Edmodo: Guiding development of PLNs

It may not be immediately topical, but its about time that I report on it, more for the benefit of our children. On Wednesday 30th January, three of our Junior 4 (year 6) pupils presented at the Digital Leaders “kidsmeet” at the BETT show. It is with great thanks to the team from the Digital Leaders Network for setting up the opportunity for 10 schools to bring some of their digital leaders to the show to share their learning and experiences. We were very excited about joining such an innovative moment in ICT in primary schools and very privileged, as an independent school, to collaborate with other inspiring children and teachers.

Our main focus was the use we have been making of Edmodo as our Virtual Learning Environment (VLE). There has been much written about VLEs in schools, the tools and their efficacy. A 2007 briefing paper from JISC, is a good start. However, our use of Google Apps for Education and its integration with Edmodo, has lead us to start questioning how we might enable the children to understand and start to build a Personal Learning Environment or Network (PLE, PLN). And this is where it is getting interesting: Since a PLN is “personal”, just how much influence ought we have over the nature of the network that the children are building?

Edmodo enables the building and sharing of a library, curating discovered knowledge and making links with others near and far. Therefore, children, once familiar with the tool, can demonstrate learning, respond to teachers and others and have their progress assessed through the grading system and the awarding of badges. This is the VLE in action. Beyond this is the network of people, tools and applications that provide learning opportunities which make up the PLN and the suite of Google Apps available to the children offer an introduction to some these, e.g. google docs, YouTube, images, etc.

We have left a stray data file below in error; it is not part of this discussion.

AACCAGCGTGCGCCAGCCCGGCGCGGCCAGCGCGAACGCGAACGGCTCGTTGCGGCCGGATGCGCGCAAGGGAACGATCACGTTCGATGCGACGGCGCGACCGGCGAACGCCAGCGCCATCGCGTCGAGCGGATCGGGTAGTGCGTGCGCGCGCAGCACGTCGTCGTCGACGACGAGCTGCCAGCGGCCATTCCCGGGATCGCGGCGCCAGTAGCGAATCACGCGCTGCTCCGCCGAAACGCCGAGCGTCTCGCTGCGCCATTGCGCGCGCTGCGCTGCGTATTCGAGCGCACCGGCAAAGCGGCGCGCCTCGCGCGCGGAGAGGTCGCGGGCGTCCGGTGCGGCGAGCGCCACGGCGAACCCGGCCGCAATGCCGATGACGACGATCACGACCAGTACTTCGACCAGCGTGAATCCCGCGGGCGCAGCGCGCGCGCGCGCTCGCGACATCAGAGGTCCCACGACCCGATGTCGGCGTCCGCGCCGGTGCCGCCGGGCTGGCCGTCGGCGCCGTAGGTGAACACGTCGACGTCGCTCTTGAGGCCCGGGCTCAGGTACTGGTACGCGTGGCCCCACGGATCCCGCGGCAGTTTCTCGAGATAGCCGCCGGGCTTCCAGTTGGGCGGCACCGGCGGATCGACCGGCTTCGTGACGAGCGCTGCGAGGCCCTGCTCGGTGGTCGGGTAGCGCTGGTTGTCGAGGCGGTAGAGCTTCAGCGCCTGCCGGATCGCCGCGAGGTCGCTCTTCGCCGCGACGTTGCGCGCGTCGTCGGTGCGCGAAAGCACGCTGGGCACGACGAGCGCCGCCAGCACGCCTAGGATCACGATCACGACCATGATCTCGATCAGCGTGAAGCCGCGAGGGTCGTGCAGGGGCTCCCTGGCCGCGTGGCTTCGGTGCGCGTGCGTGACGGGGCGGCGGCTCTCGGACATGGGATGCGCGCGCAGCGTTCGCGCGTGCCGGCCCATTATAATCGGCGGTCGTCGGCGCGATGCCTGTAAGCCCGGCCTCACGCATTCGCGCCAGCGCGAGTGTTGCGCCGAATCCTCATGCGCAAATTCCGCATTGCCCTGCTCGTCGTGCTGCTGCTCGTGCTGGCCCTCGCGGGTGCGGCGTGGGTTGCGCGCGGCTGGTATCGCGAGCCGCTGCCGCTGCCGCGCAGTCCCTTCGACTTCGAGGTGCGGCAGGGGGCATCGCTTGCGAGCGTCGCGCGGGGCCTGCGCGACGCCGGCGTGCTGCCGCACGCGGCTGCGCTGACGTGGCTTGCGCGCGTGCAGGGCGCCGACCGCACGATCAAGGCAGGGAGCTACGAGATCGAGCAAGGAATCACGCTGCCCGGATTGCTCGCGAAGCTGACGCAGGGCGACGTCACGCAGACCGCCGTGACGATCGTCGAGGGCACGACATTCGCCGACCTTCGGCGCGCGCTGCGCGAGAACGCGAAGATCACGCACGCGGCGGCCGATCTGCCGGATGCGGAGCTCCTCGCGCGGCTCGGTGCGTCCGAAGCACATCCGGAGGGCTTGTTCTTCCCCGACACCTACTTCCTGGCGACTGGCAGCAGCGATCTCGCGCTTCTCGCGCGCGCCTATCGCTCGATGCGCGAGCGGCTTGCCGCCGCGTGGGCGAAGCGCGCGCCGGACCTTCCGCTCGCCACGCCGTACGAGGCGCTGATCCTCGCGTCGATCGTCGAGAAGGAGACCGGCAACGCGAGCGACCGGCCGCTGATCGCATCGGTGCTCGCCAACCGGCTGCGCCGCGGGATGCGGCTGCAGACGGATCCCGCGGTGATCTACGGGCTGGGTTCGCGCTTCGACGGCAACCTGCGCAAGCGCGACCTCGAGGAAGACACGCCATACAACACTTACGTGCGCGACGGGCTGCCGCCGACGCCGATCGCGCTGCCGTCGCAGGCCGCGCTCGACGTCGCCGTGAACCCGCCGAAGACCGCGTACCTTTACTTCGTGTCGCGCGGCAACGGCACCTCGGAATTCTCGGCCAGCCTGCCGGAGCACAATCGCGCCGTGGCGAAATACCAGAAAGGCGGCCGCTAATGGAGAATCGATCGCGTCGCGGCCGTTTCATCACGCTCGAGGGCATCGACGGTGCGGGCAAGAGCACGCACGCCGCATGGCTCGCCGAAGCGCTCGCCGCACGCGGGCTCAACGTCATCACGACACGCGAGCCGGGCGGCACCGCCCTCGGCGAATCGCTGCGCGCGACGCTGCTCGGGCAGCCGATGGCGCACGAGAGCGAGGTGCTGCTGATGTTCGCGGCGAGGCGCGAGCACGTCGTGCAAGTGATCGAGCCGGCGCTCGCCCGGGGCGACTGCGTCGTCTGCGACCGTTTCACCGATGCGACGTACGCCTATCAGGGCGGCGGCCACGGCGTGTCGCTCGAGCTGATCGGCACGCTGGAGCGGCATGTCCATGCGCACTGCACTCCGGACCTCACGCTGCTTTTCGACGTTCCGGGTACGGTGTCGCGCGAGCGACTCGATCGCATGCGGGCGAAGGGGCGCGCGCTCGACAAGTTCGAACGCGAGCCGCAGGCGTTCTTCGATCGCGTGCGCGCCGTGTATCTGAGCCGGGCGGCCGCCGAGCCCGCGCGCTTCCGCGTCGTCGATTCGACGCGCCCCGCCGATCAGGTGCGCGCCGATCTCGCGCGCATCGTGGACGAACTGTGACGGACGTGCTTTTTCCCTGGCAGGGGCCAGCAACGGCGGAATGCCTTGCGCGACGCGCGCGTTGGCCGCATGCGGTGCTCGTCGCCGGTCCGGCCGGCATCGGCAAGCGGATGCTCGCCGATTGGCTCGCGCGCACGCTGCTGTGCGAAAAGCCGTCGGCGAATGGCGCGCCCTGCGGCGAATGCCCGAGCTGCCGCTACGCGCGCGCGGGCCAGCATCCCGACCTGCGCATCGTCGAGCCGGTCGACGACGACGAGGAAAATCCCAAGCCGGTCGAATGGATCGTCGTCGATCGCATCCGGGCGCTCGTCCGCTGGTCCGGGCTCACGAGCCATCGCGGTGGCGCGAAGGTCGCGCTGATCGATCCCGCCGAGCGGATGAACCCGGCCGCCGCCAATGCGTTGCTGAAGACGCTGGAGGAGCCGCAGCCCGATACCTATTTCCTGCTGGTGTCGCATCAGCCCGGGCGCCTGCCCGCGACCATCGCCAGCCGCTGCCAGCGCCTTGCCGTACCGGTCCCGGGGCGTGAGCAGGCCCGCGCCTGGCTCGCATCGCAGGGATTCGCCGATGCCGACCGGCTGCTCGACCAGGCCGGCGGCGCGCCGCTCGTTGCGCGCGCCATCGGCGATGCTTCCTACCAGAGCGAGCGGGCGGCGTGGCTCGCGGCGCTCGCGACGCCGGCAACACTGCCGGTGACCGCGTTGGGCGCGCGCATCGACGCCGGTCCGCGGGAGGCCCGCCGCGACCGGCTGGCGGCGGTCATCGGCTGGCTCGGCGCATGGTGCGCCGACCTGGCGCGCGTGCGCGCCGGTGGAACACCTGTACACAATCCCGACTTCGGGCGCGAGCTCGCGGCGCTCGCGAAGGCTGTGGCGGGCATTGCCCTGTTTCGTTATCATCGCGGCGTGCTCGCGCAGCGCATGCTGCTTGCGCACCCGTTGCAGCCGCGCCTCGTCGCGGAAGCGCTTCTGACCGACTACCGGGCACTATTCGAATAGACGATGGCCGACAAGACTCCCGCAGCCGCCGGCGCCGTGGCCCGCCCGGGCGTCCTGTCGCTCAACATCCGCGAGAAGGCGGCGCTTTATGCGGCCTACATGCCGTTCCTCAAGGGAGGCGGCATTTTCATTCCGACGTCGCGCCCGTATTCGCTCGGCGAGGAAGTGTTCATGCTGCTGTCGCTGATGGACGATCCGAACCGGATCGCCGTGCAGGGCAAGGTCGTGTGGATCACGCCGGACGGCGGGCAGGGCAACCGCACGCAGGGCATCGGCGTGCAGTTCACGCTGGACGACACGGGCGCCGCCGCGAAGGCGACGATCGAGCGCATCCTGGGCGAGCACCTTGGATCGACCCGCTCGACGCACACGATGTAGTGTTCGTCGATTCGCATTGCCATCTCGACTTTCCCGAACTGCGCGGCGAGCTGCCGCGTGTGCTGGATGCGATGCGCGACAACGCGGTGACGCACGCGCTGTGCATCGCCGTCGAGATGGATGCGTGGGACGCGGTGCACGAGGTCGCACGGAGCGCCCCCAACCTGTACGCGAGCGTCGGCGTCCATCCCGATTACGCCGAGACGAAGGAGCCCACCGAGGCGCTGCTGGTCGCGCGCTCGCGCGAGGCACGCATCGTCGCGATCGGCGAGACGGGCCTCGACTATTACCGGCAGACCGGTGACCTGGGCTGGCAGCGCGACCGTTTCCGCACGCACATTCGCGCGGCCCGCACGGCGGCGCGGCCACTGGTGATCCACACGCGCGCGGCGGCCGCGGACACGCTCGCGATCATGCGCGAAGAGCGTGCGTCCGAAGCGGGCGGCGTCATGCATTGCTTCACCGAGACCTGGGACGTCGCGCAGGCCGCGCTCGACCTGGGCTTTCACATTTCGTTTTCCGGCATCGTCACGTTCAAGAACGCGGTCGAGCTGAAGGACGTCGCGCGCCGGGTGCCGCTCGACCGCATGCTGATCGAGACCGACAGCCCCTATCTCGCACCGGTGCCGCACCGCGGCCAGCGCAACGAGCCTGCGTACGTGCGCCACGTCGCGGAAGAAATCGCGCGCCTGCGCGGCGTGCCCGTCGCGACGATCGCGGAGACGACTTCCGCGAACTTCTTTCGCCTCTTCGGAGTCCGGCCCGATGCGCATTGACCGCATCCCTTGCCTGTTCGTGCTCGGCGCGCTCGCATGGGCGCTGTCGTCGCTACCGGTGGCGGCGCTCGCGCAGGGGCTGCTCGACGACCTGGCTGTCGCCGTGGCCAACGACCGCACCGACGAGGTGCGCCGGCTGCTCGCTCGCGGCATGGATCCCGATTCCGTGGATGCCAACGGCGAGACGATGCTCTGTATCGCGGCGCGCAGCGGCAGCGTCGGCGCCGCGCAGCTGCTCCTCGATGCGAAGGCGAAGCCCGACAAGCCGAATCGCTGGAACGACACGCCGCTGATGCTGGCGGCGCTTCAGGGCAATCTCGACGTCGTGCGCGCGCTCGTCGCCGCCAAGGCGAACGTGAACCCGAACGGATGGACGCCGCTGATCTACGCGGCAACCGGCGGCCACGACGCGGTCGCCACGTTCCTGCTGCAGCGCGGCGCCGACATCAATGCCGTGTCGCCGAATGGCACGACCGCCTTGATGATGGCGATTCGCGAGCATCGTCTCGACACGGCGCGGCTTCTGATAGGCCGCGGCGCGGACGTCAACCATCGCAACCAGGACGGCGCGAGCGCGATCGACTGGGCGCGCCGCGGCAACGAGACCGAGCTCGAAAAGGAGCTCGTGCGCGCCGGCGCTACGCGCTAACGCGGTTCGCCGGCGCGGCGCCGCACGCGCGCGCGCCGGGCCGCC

The next step is to engage the children in telling us what they feel they need in a PLN at their age and stage in school, what tools they find useful and how valuable such an approach is. We are looking forward to sharing or findings and would welcome the opportunity to undertake some shared learning with other schools looking to develop PLNs and the use of Edmodo. Please do get in touch.

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‘Dump f***ing everyone’: A cautionary tale

the inside story of how Michael Gove’s vicious attack dogs are terrorising the DfE – Education News – The Independent.

If the report in this story is even remotely true, then how is this “command and control” culture going to impact on the leadership culture in our schools?  For so long the approach to leadership in schools has been nurtured and encouraged towards more collaborative, enlightened processes.  Successful schools exemplify a strong sense of purpose, rigour, challenge and support but retain a moral and ethical standard for relationships with others within the school community.

Here are some points made by OfSTED in their annual report 2011/12 on schools rated ‘outstanding’ for leadership and management.

  • All leaders and managers, including those responsible for governance, are highly ambitious for the pupils and lead by example.
  • Staff model professional standards in all of their work and demonstrate high levels of respect and courtesy for pupils and others

The National College, in their document 10 Strong Claims About Successful School Leadership, point to the following:

  • The headteacher is the main source of leadership in a school and plays the lead role in promoting change for improvement
  • Schools that achieve and sustain improvement in pupils’ academic performance and wellbeing are led by headteachers who have strong ethical values and moral purpose